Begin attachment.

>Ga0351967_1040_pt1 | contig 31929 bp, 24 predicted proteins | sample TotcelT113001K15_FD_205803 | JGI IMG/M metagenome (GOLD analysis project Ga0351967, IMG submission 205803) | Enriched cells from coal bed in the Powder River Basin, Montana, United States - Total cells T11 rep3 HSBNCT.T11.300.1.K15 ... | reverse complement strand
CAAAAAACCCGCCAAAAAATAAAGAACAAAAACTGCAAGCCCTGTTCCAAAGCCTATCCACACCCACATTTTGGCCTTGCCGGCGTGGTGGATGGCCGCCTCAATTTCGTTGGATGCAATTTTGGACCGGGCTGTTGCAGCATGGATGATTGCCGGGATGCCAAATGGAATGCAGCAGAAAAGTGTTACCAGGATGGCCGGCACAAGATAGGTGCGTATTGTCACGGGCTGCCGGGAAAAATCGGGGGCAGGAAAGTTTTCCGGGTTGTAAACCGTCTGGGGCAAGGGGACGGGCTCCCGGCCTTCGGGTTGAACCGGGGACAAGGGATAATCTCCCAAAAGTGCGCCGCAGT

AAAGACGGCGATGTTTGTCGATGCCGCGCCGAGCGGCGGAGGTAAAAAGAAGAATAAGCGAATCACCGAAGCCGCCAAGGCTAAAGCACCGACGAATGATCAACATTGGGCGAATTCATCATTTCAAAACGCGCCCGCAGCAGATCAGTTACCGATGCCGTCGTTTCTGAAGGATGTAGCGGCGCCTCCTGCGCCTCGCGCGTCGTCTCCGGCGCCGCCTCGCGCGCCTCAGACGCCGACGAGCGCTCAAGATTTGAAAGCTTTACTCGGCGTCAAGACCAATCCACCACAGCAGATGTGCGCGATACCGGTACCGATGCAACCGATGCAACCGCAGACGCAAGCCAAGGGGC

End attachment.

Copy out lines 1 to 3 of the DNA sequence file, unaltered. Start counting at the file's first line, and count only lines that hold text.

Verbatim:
>Ga0351967_1040_pt1 | contig 31929 bp, 24 predicted proteins | sample TotcelT113001K15_FD_205803 | JGI IMG/M metagenome (GOLD analysis project Ga0351967, IMG submission 205803) | Enriched cells from coal bed in the Powder River Basin, Montana, United States - Total cells T11 rep3 HSBNCT.T11.300.1.K15 ... | reverse complement strand
CAAAAAACCCGCCAAAAAATAAAGAACAAAAACTGCAAGCCCTGTTCCAAAGCCTATCCACACCCACATTTTGGCCTTGCCGGCGTGGTGGATGGCCGCCTCAATTTCGTTGGATGCAATTTTGGACCGGGCTGTTGCAGCATGGATGATTGCCGGGATGCCAAATGGAATGCAGCAGAAAAGTGTTACCAGGATGGCCGGCACAAGATAGGTGCGTATTGTCACGGGCTGCCGGGAAAAATCGGGGGCAGGAAAGTTTTCCGGGTTGTAAACCGTCTGGGGCAAGGGGACGGGCTCCCGGCCTTCGGGTTGAACCGGGGACAAGGGATAATCTCCCAAAAGTGCGCCGCAGT

AAAGACGGCGATGTTTGTCGATGCCGCGCCGAGCGGCGGAGGTAAAAAGAAGAATAAGCGAATCACCGAAGCCGCCAAGGCTAAAGCACCGACGAATGATCAACATTGGGCGAATTCATCATTTCAAAACGCGCCCGCAGCAGATCAGTTACCGATGCCGTCGTTTCTGAAGGATGTAGCGGCGCCTCCTGCGCCTCGCGCGTCGTCTCCGGCGCCGCCTCGCGCGCCTCAGACGCCGACGAGCGCTCAAGATTTGAAAGCTTTACTCGGCGTCAAGACCAATCCACCACAGCAGATGTGCGCGATACCGGTACCGATGCAACCGATGCAACCGCAGACGCAAGCCAAGGGGC